Friday, April 27, 2012

Friday Night at the Question Emporium

When should an author bring up disabilities and health issues that could affect their editing, schedule in the process? Maybe it's me. I feel like I am lying, if I pretend my health is perfect. I am mostly blind, and other health issues do slow me down. At what point in the query, acceptance process should I bring up my issues with an agent? I am able to work around them (sometimes slowly), and I don't want to bother an agent who doesn't want to deal with them. How can I recognize these?


You don't mention it in the query process.  It's not about the book, and it's not a writing credential. You don't need to mention it at all as far as I'm concerned. If you feel like you need to be very upfront, you'd mention it when an agent calls to offer representation.

And any agent who rejects you simply cause you're not the Roadrunner is an idiot. You may quote that to them.

Writing well is a long game.  If you're physically slow, chances are your brain isn't.  More than half of a good novel is thinking about it. Thinking deeply takes time.

Editing schedules are entirely discretionary.  If you need more time for things, you just get it put in the contract.

You have a sense of what your time line will be like. Several of my clients have been surprised by unexpected babies, illness, death and disability.  We work around those too.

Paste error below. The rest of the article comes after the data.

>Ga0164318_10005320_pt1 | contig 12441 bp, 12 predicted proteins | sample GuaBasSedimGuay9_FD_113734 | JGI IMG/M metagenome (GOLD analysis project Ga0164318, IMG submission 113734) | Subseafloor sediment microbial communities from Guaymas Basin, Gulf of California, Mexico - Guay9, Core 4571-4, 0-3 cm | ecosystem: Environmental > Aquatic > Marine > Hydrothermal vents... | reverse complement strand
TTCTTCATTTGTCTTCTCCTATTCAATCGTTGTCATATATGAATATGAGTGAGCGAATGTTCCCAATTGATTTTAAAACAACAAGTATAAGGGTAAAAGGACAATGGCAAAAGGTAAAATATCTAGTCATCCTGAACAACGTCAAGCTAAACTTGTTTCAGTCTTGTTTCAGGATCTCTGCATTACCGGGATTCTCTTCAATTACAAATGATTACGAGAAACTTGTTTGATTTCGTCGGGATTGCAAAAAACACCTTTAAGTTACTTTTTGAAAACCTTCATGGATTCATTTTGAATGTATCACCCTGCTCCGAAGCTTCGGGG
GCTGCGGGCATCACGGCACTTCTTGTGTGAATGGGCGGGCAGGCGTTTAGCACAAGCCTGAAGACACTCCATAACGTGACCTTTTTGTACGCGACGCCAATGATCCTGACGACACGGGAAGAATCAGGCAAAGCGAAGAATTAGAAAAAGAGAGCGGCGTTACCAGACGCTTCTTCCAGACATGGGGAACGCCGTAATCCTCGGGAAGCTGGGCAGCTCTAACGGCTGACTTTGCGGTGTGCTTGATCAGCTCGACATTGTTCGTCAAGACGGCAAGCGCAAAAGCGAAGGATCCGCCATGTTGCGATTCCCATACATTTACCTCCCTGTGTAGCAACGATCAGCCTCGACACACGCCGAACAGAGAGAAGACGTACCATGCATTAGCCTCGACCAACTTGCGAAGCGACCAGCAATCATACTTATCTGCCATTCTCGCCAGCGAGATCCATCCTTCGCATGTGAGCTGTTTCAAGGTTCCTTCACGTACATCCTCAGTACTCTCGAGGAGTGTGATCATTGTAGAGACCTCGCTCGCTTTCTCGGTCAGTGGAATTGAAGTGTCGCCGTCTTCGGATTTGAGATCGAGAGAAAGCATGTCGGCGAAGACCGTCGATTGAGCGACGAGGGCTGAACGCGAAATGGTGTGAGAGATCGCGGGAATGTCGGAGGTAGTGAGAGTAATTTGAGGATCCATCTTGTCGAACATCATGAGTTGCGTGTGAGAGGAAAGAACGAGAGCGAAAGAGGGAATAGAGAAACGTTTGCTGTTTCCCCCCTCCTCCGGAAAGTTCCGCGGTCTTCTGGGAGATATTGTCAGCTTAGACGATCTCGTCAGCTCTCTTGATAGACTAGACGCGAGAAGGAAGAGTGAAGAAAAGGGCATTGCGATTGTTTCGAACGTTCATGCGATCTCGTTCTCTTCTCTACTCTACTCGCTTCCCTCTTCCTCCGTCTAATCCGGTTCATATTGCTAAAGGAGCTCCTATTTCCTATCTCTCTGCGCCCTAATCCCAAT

Quit worrying about why you won't succeed. Start planning for how to make sure you do.

7 comments:

Paige said...

Excellent advice.

SWILUA said...

Timely for me. Thank you.

Simon Hay Soul Healer said...

"Quit worrying about why you won't succeed. Start planning for how to make sure you do." Janet, that's gold!

Gary Corby said...

The author Jane Finnis is only partially sighted. In fact I think she might be legally blind. She has to use a special writing setup, plus a computer speech system to read, and she runs an ultra-high contrast screen with huge letters. None of this stops her writing excellent mysteries set in Roman Britain. She even runs her own blog. She has four books published and just started her fifth. I guess they make 'em tough in Yorkshire.

Bonnee Crawford said...

See agents are (all) evil people with no regard for the individuals they represent. If they find a good manuscript to represent, they certainly are idiots for turning it down just because the author faces some sort of difficulty like this. Good advice from Janet Reid!

Pamala Knight said...

Oh my goodness. I needed to see this today of all days. As always, thanks for the great advice.

BP said...

Oh, yes! Another awesome quote from the Shark! ;D I can just see the phone conversation now..."WELL! JANET REID says that any agent that rejects me b/c I'm not the roadrunner is an IDIOT! Take that, CHUM!" bahahaha thanks!!!